Rights to blighted houses sold to nonprofit group

Developer's move eases fears of delays in rehab

October 15, 2002|By Laura Vozzella | Laura Vozzella,SUN STAFF

A Washington developer sold the rights to 69 vacant and abandoned houses to a Baltimore nonprofit group yesterday, allaying concerns that the firm's ownership could delay an ambitious project to attack urban blight.

SkyRise Investors plans to develop 51 of the 120 properties it picked up at a tax-sale auction last month, but it agreed to resell the remainder at no markup because they are less suitable for for-profit development, said Jim Kelly, executive director of the nonprofit Save A Neighborhood.

"We really feel it is a victory for the ultimate goal, which is to see these properties rehabbed as soon as possible," Kelly said.

Save A Neighborhood, a nonprofit group created 10 years ago by the Community Law Center to clear titles on abandoned properties, plans to resell the houses to about a dozen community development corporations interested in rehabbing them, Kelly said.

The total price will be the same that Save A Neighborhood paid SkyRise: $67,259.07.

Save A Neighborhood had sought to buy the 120 properties for $110,598 at a Sept. 18 sealed bid auction. But SkyRise outbid Save A Neighborhood with a $140,010 offer.

The auction was organized as part of Project 5000, Mayor Martin O'Malley's plan to take control of 5,000 of the city's 14,000 derelict houses by the end of 2003.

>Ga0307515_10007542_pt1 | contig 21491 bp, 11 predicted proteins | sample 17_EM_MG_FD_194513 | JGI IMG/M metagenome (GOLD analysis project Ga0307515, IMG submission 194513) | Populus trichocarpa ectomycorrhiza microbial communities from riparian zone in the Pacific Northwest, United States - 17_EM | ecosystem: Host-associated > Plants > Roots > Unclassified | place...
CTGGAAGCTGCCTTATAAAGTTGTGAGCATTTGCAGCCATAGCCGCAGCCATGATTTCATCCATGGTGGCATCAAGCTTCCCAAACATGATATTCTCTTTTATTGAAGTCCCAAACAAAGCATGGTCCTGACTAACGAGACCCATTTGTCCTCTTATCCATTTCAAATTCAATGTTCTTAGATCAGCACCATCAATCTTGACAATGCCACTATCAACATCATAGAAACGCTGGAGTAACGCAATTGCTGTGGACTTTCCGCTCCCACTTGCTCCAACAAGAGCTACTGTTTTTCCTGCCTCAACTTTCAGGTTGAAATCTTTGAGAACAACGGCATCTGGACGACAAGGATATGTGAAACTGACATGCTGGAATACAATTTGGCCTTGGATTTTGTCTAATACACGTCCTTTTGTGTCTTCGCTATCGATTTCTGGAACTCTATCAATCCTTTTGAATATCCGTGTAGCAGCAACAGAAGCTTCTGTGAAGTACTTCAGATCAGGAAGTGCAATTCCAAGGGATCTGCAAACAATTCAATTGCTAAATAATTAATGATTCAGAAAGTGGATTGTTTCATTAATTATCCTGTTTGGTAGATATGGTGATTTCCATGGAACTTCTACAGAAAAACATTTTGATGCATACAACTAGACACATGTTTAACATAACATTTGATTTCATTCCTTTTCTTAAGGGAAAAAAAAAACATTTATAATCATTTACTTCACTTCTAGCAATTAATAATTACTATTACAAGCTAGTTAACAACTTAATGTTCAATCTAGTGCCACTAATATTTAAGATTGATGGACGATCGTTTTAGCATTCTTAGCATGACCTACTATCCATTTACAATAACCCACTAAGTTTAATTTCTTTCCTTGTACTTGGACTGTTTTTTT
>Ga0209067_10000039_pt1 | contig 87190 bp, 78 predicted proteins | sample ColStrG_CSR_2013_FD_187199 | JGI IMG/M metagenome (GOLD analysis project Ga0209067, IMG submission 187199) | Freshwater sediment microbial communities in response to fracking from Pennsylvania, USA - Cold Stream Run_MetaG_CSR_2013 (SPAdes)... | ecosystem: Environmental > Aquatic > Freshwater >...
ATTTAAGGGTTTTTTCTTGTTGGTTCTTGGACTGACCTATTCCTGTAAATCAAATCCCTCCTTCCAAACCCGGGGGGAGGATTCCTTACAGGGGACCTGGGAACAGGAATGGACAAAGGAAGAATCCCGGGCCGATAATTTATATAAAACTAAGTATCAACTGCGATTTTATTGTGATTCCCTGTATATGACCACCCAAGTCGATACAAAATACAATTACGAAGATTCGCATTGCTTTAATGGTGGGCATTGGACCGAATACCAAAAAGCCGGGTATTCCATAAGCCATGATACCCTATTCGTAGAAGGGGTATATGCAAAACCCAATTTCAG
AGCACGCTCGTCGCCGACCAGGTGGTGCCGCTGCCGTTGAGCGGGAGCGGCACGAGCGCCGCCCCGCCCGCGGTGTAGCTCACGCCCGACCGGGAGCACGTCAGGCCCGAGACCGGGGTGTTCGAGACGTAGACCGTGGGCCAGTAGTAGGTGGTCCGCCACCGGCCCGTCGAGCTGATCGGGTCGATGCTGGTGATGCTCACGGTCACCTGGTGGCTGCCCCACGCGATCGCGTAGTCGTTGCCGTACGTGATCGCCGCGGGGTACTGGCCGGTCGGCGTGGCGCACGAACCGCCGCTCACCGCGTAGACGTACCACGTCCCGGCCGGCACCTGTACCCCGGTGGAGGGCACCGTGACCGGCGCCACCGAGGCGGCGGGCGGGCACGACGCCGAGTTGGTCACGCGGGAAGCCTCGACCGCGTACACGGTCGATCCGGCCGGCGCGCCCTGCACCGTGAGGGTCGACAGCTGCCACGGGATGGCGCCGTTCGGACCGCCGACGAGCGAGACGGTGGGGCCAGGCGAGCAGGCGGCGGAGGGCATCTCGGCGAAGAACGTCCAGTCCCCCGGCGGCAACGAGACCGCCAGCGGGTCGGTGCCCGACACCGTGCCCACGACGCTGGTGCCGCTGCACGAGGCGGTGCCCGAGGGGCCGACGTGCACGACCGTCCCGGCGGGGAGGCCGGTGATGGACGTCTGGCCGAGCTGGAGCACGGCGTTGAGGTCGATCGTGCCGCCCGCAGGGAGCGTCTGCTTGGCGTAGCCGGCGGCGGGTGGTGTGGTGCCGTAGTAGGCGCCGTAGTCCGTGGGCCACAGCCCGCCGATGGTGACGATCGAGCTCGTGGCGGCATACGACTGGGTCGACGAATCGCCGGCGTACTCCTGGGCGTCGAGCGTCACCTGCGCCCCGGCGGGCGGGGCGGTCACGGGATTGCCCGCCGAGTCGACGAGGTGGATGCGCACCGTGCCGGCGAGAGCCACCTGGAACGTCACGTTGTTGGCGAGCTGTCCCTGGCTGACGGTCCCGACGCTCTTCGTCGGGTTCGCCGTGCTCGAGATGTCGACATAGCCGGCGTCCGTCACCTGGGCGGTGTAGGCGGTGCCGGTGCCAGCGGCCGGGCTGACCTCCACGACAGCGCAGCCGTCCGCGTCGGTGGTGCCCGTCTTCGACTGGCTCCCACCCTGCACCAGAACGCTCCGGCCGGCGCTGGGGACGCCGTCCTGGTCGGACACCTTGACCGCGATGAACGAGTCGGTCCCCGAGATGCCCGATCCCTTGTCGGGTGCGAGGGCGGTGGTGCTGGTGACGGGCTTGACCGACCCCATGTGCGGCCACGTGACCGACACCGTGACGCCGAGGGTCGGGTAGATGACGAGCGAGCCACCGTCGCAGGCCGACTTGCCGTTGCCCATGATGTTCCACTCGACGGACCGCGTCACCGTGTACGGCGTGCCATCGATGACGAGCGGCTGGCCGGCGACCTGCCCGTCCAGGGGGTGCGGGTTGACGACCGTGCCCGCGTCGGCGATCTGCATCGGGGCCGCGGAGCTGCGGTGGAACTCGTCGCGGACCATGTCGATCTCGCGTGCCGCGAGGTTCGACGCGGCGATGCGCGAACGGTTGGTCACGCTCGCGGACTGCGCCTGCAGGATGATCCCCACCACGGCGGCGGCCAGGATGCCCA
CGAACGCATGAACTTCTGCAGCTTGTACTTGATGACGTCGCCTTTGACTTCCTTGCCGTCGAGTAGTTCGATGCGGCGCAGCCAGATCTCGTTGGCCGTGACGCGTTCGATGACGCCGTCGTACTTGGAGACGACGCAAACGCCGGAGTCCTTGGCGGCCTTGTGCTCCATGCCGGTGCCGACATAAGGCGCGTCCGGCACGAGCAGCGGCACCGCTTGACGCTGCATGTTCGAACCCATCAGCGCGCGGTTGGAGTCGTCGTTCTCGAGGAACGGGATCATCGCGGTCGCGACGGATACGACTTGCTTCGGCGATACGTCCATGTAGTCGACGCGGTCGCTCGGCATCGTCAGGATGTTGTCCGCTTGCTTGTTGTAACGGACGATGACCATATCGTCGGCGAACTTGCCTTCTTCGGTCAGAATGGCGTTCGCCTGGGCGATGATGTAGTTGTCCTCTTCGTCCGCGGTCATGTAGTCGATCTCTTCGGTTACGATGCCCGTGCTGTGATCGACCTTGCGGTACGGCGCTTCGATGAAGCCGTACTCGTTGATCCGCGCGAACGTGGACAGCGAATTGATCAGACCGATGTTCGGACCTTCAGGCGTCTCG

City officials had grouped the 120 properties into a single bundle for the sale with the local community development corporations in mind as potential buyers.

The intention was to sell the properties to the groups because they had specific plans for the houses and had established records in rehabilitating distressed property, city officials said.

When SkyRise outbid Save A Neighborhood, city officials and community groups expressed concern that the properties had fallen into the hands of someone who might not be serious about redeveloping them.

"There was a lot of concern about this investor, who was not well known, suddenly [being] responsible for 120 vacant properties in Baltimore," Kelly said.

Developer Raj Sehgal of SkyRise said Friday that he was serious about developing the properties.

He could not be reached for comment late yesterday.

Bidders at the auction competed not to buy the houses directly but to buy tax-sale certificates that give the holder the right to foreclose on the property.

Foreclosure can take a year or longer.

Only then does the high bidder own the property and have the authority to rehabilitate it. SkyRise was happy to unload most of the houses and focus on the ones with the greatest potential to turn a profit, Kelly said.

"We are confident that SkyRise will rehabilitate these properties soon, not only because Raj has pledged to do so, ... but also because of a unique Baltimore City code enforcement remedy known as vacant house receivership," Kelly said.

He described that feature of the city code as a "use-it-or-lose-it law" that gives the city the right to foreclose on a vacant property if it is not rehabilitated.

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